By Lise Alves, Senior Contributing Reporter
SÃO PAULO, BRAZIL – The slowdown of the Brazilian economy was one of the key factors for the decline in foreign direct investments (FDI) inflows in Latin America and the Caribbean in 2015, according to the Economic Commission for Latin America and the Caribbean (ECLAC).
According to the United Nation’s Commission the region’s FDI inflow declined by 9.1 percent in 2015 in comparison to 2014, to US$179.10 billion dollars, the lowest level registered since 2010.
The decline, according to the entity ‘is due to lower investment in sectors linked to natural resources, mainly mining and hydrocarbons, and to the deceleration of economic growth, above all in Brazil’. The commission’s annual report on foreign direct investments was released on Wednesday at ECLAC’s headquarters in Santiago, Chile.
Data from Brazil, shows that the inflow of foreign direct investments shrank by 23 percent to US$75.075 billion dollars last year. Brazil, however continues to be the top recipient of foreign investments in the region, obtaining approximately 42 percent of all FDI inflows into Latin America.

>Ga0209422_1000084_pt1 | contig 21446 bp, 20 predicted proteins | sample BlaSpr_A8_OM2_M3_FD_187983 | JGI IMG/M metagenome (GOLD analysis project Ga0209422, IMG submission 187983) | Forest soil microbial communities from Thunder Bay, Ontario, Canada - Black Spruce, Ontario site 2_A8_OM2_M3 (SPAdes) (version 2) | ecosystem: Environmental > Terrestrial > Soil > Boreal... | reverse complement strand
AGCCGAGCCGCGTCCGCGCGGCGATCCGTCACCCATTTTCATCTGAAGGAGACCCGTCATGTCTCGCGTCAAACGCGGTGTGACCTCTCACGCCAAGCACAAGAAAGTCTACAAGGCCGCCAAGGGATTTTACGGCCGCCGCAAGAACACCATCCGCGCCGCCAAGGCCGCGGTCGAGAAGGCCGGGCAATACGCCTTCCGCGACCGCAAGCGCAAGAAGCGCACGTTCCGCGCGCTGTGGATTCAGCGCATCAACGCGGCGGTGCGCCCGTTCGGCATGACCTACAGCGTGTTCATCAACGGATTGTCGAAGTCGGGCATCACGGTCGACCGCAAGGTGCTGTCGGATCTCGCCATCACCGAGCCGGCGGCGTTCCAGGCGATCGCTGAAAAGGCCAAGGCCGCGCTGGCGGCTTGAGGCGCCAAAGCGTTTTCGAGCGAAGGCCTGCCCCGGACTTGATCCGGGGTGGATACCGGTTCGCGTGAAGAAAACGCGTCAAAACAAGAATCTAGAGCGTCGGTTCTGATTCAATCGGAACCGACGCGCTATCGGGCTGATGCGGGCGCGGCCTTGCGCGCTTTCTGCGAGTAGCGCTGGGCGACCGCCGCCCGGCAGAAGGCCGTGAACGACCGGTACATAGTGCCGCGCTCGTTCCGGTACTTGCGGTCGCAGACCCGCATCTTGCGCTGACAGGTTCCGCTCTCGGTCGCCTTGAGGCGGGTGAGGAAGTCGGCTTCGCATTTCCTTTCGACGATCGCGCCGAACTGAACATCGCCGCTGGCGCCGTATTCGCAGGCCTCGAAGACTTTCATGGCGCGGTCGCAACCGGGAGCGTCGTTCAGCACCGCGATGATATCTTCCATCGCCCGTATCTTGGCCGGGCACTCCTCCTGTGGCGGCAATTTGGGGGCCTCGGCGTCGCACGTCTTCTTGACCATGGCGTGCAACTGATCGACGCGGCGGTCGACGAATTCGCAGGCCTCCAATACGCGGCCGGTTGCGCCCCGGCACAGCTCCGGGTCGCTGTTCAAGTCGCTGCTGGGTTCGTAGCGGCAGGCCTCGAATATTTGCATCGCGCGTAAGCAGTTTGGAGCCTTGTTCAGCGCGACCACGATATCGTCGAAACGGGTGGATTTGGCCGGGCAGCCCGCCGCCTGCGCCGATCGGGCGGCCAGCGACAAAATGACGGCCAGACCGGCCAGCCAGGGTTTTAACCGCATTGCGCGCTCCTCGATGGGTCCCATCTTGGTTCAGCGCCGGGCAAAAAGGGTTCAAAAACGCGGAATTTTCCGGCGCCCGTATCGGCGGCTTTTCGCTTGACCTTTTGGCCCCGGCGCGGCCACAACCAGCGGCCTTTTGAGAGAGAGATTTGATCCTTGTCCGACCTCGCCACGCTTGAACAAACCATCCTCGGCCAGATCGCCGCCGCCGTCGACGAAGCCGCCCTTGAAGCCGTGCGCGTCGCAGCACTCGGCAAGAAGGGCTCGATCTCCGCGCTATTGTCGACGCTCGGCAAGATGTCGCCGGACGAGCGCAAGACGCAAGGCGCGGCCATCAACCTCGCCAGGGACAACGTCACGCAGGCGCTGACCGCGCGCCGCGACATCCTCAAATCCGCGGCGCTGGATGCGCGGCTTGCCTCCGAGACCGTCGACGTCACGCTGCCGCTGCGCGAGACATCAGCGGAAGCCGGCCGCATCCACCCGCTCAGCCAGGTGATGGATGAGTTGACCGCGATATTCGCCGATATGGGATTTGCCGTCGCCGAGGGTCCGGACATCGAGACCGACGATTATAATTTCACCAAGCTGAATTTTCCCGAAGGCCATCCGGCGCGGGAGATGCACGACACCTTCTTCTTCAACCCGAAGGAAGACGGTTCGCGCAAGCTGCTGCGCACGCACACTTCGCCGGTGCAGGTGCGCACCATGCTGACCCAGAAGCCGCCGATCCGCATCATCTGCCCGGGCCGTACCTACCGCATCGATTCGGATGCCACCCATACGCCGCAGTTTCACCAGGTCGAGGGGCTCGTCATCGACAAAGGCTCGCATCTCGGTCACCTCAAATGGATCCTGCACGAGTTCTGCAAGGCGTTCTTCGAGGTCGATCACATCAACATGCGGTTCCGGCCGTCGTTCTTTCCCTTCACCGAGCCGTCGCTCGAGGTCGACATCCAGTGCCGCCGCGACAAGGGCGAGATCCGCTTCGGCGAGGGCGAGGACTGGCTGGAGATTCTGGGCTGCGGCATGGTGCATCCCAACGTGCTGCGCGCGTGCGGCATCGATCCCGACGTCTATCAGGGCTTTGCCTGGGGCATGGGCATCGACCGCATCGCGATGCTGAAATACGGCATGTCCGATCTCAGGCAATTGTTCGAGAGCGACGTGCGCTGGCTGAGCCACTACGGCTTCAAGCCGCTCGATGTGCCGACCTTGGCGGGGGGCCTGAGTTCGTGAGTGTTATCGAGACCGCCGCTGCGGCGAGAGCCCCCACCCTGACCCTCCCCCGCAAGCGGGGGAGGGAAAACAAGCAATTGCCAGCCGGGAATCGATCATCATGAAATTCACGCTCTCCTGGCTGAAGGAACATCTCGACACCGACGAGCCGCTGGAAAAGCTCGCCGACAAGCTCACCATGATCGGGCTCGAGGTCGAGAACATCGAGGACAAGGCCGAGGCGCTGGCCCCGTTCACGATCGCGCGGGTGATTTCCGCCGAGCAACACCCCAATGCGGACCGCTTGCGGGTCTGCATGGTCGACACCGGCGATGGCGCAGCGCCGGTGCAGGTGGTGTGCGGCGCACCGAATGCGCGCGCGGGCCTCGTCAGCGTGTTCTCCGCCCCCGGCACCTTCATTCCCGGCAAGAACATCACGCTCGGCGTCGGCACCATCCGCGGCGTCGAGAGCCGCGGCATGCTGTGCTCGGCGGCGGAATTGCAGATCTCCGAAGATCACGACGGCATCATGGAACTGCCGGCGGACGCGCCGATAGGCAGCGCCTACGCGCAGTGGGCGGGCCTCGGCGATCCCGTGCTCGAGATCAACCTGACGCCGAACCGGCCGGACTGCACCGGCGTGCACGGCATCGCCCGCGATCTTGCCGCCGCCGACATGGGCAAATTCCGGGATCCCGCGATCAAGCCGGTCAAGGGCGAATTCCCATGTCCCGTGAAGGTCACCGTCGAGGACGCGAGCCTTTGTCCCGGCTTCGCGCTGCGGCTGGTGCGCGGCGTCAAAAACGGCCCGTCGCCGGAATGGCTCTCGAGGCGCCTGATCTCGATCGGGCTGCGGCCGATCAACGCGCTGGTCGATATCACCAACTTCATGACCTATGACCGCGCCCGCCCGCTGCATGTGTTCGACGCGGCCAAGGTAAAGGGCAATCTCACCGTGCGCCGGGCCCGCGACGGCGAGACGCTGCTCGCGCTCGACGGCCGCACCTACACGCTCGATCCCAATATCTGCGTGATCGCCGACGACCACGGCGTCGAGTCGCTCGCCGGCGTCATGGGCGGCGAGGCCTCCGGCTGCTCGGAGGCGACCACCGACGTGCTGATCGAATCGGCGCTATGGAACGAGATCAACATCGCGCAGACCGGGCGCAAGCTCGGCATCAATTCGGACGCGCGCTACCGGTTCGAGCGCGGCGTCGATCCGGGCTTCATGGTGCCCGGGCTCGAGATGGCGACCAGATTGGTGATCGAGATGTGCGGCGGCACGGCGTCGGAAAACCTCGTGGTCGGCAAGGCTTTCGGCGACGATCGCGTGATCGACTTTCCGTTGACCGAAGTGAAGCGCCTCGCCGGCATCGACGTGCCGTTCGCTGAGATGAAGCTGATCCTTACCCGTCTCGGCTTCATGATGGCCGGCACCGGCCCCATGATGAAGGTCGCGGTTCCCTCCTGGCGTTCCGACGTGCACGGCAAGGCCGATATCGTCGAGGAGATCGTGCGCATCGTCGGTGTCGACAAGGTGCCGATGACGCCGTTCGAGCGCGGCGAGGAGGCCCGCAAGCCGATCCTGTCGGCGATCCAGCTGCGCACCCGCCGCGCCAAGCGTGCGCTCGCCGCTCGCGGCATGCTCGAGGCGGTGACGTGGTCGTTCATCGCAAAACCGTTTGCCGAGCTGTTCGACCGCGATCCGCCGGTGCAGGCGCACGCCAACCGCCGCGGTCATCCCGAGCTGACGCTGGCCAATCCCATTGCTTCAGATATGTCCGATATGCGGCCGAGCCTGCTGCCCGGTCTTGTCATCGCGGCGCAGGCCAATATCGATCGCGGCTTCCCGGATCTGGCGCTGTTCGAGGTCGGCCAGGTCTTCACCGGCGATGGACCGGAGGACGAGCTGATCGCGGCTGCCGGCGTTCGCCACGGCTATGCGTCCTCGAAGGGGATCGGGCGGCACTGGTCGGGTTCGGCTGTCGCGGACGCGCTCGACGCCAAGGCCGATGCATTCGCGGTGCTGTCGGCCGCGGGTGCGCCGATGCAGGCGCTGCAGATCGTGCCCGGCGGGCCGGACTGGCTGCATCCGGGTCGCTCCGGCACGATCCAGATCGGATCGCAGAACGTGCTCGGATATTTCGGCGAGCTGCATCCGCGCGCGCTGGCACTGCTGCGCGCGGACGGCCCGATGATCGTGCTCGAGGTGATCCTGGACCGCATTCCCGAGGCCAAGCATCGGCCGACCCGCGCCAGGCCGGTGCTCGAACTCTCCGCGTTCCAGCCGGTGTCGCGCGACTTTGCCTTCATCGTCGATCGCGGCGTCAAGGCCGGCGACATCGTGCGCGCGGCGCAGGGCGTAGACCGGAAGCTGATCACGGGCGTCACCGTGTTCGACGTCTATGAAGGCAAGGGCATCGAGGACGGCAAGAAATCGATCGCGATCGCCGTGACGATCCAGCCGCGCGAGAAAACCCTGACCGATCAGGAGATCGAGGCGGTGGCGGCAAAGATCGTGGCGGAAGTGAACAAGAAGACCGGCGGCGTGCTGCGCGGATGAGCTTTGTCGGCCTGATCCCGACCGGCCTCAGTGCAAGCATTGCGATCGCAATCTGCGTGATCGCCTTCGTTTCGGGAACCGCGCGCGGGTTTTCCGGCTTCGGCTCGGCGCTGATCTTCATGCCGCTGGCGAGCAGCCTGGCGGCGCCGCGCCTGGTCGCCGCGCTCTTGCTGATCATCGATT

The United States was once again the main investor in the region last year, responsible for 25.9 percent of FDI, followed by the Netherlands (15.9 percent) and Spain (11.8 percent).
For 2016, ECLAC estimates that the inflow of foreign direct investments will remain below the levels reached in recent years, due to the economic prospects of the countries in the region. “It could decline as much as 8 percent, although it will continue to be an important factor in the region’s economies,” stated the commission’s report.
As for foreign direct investments outflows from the region, these declined substantially to US$47.362 billion dollars in 2015, down by 15 percent from the year before. Although Brazil and Mexico are the countries with the most capital invested outside their borders, in 2015 Chile was the biggest investor abroad.